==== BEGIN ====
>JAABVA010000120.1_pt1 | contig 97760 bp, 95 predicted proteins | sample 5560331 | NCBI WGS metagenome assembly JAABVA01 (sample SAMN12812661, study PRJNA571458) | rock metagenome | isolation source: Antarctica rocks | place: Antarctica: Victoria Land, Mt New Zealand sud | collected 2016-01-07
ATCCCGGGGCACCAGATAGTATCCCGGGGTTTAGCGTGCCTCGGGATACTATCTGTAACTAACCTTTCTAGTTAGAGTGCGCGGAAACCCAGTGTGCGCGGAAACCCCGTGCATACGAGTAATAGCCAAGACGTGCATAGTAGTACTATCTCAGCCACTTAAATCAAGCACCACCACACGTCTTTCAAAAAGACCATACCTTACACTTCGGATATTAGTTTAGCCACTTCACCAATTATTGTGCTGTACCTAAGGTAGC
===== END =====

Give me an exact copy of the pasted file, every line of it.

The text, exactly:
>JAABVA010000120.1_pt1 | contig 97760 bp, 95 predicted proteins | sample 5560331 | NCBI WGS metagenome assembly JAABVA01 (sample SAMN12812661, study PRJNA571458) | rock metagenome | isolation source: Antarctica rocks | place: Antarctica: Victoria Land, Mt New Zealand sud | collected 2016-01-07
ATCCCGGGGCACCAGATAGTATCCCGGGGTTTAGCGTGCCTCGGGATACTATCTGTAACTAACCTTTCTAGTTAGAGTGCGCGGAAACCCAGTGTGCGCGGAAACCCCGTGCATACGAGTAATAGCCAAGACGTGCATAGTAGTACTATCTCAGCCACTTAAATCAAGCACCACCACACGTCTTTCAAAAAGACCATACCTTACACTTCGGATATTAGTTTAGCCACTTCACCAATTATTGTGCTGTACCTAAGGTAGC